Sample Submissions


Software Education
Shane Hastie


The Basics

The Product Owner is a crucial role in Scrum and many of the branded agile methods, however the way it is understood and most often implemented is wrong at best and very dangerous at worst.

This talk shows how effective product ownership almost always requires a team with a variety of skills and backgrounds to be effective.

Product Ownership requires clarity of vision, alignment with organisational strategy, understanding of the development process and the ability to communicate with a wide variety of stakeholders across all levels both inside and outside the organization. The complexity of the role is most often more than a single person can (or should) cope with – effective product ownership requires a teamwork approach covering a variety of skills and knowledge.

This talk addresses the following key topics:
* The Product Owner Role
* Project Types
* The Product Ownership Team
– Product Ownership relationships
– Critical success factors for effective Product Ownership
– Product Ownership antipatterns & common mistakes
* Wrapup

Learning outcomes
Clarity in understanding of the difference between Product Owner and Product Ownership
Understanding of the variety of skills needed for effective product ownership
Understand what is needed for Product Ownership to be successful
Understanding the impact different product ecosystem elements have on the way teams are able to work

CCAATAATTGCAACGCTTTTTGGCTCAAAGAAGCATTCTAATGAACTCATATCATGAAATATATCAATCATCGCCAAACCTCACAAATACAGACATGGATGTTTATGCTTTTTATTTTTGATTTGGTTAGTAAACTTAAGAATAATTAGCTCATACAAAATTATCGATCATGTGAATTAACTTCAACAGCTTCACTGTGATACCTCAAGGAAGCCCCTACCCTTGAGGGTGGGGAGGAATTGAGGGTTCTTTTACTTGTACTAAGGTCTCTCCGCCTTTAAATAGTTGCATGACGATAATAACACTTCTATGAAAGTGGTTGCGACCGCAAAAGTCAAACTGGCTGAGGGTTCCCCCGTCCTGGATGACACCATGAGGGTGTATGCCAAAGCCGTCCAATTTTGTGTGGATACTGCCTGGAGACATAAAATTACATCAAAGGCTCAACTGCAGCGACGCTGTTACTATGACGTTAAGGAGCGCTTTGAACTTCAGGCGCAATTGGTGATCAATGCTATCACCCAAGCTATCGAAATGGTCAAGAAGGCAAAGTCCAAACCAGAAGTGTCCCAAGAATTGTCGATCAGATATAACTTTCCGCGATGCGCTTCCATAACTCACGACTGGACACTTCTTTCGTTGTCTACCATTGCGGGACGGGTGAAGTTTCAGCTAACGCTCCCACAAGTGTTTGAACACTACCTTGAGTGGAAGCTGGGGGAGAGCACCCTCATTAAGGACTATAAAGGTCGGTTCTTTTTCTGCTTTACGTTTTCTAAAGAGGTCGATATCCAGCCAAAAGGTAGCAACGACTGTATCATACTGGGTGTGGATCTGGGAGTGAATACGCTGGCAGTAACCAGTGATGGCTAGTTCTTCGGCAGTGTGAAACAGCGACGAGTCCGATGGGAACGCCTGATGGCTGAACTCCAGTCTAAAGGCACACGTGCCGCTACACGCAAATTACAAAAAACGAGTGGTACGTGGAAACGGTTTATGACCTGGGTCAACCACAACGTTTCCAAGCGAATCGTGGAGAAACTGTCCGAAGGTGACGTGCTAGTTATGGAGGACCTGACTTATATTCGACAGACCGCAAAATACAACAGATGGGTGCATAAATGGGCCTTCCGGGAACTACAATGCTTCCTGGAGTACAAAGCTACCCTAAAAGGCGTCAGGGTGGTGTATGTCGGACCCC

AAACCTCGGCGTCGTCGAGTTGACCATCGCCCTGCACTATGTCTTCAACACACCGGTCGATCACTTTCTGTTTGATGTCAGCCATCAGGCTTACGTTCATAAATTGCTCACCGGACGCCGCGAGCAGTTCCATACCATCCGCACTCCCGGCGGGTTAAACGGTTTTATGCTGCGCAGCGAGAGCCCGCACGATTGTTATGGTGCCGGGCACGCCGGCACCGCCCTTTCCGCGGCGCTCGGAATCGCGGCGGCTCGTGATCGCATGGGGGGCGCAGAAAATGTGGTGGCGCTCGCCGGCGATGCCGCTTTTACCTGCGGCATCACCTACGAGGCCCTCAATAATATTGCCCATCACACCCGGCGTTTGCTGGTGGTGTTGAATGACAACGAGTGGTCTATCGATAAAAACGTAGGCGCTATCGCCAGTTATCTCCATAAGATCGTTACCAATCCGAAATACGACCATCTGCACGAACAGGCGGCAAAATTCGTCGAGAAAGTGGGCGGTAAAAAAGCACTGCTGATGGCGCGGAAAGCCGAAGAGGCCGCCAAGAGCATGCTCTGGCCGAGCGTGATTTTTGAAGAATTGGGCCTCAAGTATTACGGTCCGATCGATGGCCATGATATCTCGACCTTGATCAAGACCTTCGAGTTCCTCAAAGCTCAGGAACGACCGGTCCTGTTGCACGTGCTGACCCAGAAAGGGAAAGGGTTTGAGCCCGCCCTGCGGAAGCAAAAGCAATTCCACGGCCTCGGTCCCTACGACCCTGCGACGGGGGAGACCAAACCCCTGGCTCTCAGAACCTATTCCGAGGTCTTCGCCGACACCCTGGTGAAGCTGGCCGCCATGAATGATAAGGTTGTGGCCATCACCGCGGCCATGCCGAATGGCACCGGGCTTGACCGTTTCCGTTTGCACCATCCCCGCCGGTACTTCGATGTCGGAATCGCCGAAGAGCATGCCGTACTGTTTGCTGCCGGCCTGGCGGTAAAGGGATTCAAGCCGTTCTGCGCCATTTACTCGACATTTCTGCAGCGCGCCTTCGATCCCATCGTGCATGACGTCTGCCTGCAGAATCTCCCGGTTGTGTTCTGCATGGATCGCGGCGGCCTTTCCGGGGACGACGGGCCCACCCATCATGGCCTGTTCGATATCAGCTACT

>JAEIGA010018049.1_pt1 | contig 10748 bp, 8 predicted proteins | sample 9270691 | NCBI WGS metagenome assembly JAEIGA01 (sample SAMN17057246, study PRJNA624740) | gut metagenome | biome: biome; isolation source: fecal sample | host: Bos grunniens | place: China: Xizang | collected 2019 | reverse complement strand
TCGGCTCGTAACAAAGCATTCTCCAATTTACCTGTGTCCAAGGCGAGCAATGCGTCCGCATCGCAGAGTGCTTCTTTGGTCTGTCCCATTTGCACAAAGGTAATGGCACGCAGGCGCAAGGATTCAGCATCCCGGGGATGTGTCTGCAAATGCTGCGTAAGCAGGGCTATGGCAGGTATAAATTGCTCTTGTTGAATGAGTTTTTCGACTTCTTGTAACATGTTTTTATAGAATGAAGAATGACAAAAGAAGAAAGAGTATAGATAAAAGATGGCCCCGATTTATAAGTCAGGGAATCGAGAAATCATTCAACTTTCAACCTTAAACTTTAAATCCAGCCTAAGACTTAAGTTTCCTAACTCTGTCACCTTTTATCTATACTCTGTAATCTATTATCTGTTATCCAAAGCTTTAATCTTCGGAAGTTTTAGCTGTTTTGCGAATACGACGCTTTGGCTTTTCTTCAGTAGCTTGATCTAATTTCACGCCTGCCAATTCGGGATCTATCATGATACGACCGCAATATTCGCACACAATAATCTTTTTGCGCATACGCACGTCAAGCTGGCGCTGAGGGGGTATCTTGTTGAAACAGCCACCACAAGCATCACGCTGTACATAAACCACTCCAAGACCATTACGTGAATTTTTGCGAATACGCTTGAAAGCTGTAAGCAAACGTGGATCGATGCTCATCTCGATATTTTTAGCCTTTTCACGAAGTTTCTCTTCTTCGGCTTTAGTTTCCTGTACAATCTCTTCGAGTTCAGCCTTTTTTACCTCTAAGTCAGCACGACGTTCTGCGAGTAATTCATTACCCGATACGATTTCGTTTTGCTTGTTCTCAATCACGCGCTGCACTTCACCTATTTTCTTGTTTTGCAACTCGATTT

Understand the important relationships needed for effective product ownership
Understand some common mistakes and antipatterns

This is a talk with a number of interaction points where participants are asked to discuss points in small groups and share their thoughts with the remainder of the audience.
For a 40 minute session the talk covers the following topics & rough timings: (based on feedback I have removed the group discussions and structured it as more of a tutorial)

5 mins Introduction & scene setting
10 mins common patterns & antipatterns of product ownership
10 mins why product ownership really does need a team, what skills that team needs and the relationships that need to be built
10 mins critical success factors for product ownership success
5 mins wrapup


Dipesh Pala


The Basics

In introducing Agile, a key element User Stories will allow a beginner to grasp core Agile values and associated principles, and use them as a primary vehicle for hearing the voice of the customer.

Breaking up user stories can sometimes be as painful as a relationship break up – but it does not have to be like that!

Our experience has shown us that the key to getting full benefit from introducing Agile is in how the team’s work is broken up. When it gets difficult to see how to write small enough user stories, teams often resort to technical story cards. While this may give the team visibility of the work that is being done, the business is not seeing potentially implementable product, or early delivery of business value.

This talk will expose the real reasons for splitting up user stories and not just talk about doing it as a good practice – we must BE Agile not just DO Agile!

Using real-world examples, this talk will also offer a set of guidelines and some unconventional ways for breaking up larger chunks of work into valuable user stories that can help Agile teams become more successful.

Do you have a large User Story that you believe is impossible to split? Bring it to this session and be prepared to be surprised!

This interactive session will inspire and encourage every Agile practitioner to simplify User Stories and to think like a Customer.

Learning outcomes
The presenter will be drawing upon their extensive Agile experience to share learning’s and use real case studies and examples of user stories to illustrate the following:

  • Understanding that making stories smaller may be the least important part for splitting up stories